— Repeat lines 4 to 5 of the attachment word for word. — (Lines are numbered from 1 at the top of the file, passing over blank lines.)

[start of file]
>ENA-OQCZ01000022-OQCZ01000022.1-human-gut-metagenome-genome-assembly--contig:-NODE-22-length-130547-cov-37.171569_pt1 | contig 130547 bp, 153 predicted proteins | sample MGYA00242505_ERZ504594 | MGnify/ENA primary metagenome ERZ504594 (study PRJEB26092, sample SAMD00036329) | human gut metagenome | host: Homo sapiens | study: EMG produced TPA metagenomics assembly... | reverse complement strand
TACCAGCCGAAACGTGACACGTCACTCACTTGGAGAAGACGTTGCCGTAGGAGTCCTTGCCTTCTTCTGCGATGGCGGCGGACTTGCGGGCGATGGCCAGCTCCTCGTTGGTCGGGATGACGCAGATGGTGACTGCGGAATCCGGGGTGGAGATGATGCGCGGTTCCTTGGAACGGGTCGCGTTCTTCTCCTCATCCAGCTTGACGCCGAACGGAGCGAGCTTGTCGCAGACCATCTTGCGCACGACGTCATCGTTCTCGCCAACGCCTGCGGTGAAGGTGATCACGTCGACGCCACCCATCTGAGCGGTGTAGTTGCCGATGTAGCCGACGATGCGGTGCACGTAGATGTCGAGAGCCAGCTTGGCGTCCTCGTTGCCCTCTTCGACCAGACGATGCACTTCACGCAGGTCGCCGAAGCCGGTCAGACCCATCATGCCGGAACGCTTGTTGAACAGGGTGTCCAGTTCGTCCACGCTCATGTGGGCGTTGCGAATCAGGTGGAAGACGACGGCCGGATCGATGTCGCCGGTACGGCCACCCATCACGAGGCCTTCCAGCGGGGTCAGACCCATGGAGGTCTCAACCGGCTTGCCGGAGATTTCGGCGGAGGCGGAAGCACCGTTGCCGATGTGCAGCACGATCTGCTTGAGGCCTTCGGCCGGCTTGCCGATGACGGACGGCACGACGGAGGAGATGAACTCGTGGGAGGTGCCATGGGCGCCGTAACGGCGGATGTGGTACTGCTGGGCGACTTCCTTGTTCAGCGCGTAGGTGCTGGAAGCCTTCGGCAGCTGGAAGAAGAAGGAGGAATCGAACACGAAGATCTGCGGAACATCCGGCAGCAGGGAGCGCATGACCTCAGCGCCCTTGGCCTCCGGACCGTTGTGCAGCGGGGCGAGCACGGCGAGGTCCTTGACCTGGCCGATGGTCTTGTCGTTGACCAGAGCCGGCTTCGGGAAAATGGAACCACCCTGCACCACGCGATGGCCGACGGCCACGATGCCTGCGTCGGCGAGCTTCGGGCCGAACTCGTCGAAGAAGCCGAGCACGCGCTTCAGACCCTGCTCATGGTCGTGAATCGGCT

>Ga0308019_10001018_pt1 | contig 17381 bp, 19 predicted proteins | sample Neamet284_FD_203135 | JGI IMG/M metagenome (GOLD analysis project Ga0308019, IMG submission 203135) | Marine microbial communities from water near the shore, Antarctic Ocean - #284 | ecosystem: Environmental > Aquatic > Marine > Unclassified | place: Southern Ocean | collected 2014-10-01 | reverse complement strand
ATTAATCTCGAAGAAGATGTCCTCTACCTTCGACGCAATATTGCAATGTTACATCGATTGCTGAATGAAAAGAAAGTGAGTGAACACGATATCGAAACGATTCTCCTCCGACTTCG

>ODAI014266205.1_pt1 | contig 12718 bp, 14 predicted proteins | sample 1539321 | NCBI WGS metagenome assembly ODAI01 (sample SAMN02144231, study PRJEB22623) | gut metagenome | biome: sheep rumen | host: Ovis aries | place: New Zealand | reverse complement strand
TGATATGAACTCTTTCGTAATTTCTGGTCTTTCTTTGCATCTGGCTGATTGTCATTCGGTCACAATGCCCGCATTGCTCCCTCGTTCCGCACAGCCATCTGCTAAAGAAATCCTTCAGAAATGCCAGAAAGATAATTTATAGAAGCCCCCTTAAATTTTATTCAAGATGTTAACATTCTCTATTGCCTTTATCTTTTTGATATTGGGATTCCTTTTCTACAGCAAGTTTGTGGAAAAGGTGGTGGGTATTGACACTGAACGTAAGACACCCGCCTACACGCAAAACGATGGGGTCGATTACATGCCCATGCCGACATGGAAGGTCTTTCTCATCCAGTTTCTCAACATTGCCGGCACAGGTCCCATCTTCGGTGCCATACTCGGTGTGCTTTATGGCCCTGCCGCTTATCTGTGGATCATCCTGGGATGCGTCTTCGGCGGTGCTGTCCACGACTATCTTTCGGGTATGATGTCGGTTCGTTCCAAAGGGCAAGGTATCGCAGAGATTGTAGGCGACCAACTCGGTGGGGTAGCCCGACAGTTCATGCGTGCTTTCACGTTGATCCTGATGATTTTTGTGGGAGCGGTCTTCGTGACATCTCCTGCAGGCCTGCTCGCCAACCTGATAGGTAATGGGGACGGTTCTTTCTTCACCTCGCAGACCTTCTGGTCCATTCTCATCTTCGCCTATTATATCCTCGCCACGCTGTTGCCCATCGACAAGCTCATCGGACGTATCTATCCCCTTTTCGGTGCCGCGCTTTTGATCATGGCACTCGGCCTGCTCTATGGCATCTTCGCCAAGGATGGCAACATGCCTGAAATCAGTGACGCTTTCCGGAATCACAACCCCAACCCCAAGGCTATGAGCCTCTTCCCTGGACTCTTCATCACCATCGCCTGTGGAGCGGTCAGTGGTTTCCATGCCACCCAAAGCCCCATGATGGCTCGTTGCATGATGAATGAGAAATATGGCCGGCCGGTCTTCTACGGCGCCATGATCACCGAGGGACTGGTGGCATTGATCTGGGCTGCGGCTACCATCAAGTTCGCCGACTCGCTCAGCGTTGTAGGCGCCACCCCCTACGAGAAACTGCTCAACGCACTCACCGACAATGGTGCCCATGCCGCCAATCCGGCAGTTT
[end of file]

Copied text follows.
ATTAATCTCGAAGAAGATGTCCTCTACCTTCGACGCAATATTGCAATGTTACATCGATTGCTGAATGAAAAGAAAGTGAGTGAACACGATATCGAAACGATTCTCCTCCGACTTCG

>ODAI014266205.1_pt1 | contig 12718 bp, 14 predicted proteins | sample 1539321 | NCBI WGS metagenome assembly ODAI01 (sample SAMN02144231, study PRJEB22623) | gut metagenome | biome: sheep rumen | host: Ovis aries | place: New Zealand | reverse complement strand